ion, and the individual agreement between the reporter and the institution. Most organizations leave the freelancers uninsured. In the conference at LAU, Emilie Sueur, from Lebanese French paper L’Orient le Jour, shared her experience of having a freelancer asking her to commission her work. At that time L’Orient Le Jour didn’t have the budget to provide the freelancer with insurance, and so the paper ethically refused to commission the woman in question, although she was willing to work for the paper with no insurance.
Similar to L’Orient le Jour, some news organizations have taken matters into their own hand. The Sunday Times has recently adopted a policy of not commissioning freelance material from the conflict in Syria, nor buying it even if the reporter has returned home safely. The Sunday Times’ deputy foreign editor Graham Paterson states that the paper’s decision is a moral one and not a financial one. He explains that commissioning freelancers or buying their work, ‘could be seen as an encouragement go out and take unnecessary risks in the future…The situation out there is incredibly risky. And we do not want to see any more bloodshed. There has been far too much already.’ This policy was issued in reaction to the death of celebrated war reporter Marie Colvin, who was one of the most influential war correspondents of The Sunday Times. Last year, although Syrian forces were preventing foreign journalists from covering Syria, Colvin managed to illegally sneak in to file for The Sunday Times. She died in Homs from shelling.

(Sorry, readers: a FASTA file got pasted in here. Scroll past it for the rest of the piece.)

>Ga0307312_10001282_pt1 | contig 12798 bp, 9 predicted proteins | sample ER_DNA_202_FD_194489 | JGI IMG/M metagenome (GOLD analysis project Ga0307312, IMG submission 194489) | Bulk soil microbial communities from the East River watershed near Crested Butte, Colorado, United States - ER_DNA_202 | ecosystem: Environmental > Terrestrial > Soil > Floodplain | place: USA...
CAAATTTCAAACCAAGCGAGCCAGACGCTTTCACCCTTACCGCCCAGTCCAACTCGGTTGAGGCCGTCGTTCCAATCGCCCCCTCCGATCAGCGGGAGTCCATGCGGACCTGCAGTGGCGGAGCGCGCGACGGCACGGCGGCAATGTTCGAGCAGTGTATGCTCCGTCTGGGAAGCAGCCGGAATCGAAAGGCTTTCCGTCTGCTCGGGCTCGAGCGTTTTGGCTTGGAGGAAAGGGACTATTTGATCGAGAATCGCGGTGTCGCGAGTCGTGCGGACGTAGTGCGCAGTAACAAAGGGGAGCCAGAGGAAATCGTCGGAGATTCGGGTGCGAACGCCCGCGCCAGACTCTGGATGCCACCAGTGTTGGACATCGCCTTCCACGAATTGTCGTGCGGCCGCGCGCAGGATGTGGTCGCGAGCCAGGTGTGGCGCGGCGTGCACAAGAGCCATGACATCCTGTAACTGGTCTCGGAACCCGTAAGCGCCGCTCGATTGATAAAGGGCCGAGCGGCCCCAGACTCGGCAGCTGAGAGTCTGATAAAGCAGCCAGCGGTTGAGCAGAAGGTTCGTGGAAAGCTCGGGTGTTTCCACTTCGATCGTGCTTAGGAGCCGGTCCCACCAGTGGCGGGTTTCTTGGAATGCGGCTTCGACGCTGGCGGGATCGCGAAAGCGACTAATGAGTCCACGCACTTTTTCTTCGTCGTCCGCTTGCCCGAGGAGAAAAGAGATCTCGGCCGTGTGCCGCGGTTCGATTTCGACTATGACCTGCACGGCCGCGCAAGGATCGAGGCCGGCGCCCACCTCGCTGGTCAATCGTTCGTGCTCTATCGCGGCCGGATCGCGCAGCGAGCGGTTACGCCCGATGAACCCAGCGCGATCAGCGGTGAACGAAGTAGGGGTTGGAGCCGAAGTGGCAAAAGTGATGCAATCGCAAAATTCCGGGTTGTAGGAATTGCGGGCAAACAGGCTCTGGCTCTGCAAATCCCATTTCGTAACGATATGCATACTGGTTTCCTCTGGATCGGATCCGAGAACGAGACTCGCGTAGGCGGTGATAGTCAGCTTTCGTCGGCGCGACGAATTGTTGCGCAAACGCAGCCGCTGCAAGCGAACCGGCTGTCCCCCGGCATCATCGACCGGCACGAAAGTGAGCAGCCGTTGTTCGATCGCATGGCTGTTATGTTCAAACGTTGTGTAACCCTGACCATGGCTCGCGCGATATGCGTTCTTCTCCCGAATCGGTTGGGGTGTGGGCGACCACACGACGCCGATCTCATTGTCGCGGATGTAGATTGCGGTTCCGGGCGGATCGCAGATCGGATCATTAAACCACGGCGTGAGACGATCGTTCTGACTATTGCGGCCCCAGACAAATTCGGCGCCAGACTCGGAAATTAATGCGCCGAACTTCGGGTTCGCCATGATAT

Do newspapers have an obligation to take the moral high ground in these situations? Since it is becoming riskier and more difficult for correspondents to enter war zones, it is feared that if more news organizations follow the footsteps of The Sunday Times the news industry would miss out on some of the most important reporting coming out of conflict zones. Organizations interested in resolving this controversial problem of freelance reporting are trying to seek a compromise. The Rory Peck Trust is one example of the efforts invested in this debate. The organization attends to the financial needs of the freelancers and their families, and also conducts safety training courses and awareness sessions. Another organization that attains to freelancers’ needs is Reporters without Borderswhich provides insurance packages for freelancers. Since this program was first launched in 2002, 400 freelancers have purchased an insurance policy with the organization. Such organizations present one solution to the controversy; providing professional training and insurance to young journalists would eliminate any fears of inadequacy or incompetence.
Homs is subjected to constant shelling, and war reporters are not always well prepared.
Homs is subjected to constant shelling, and war reporters are not always well prepared.
It would be ideal if all news agencies insured their freelance conflict reporters, but there is no point in setting utopian standards; we must find solutions which have the potential to work in practice. If they want to avoid accusations of irresponsibility, news organizations should at least make sure that their freelancers are not complete amateurs. They must treat their reporters as humans before they treat them as sources. Conflict reporting is a primary asset in the news field, and so should be greatly respected and appreciated. Organizations such as the Rory Peck Trust which are trying to make a difference should be greatly supported; they are the first step towards building bridges between inexperienced enthusiastic freelancers and news outlets. Such organizations are especially necessary at a time when it sometimes appears that a journalist’s life is no longer a right, but an arbitrary detail left to chance.

This post by Tala Basheer Ellsa was originally published on the International Political Forum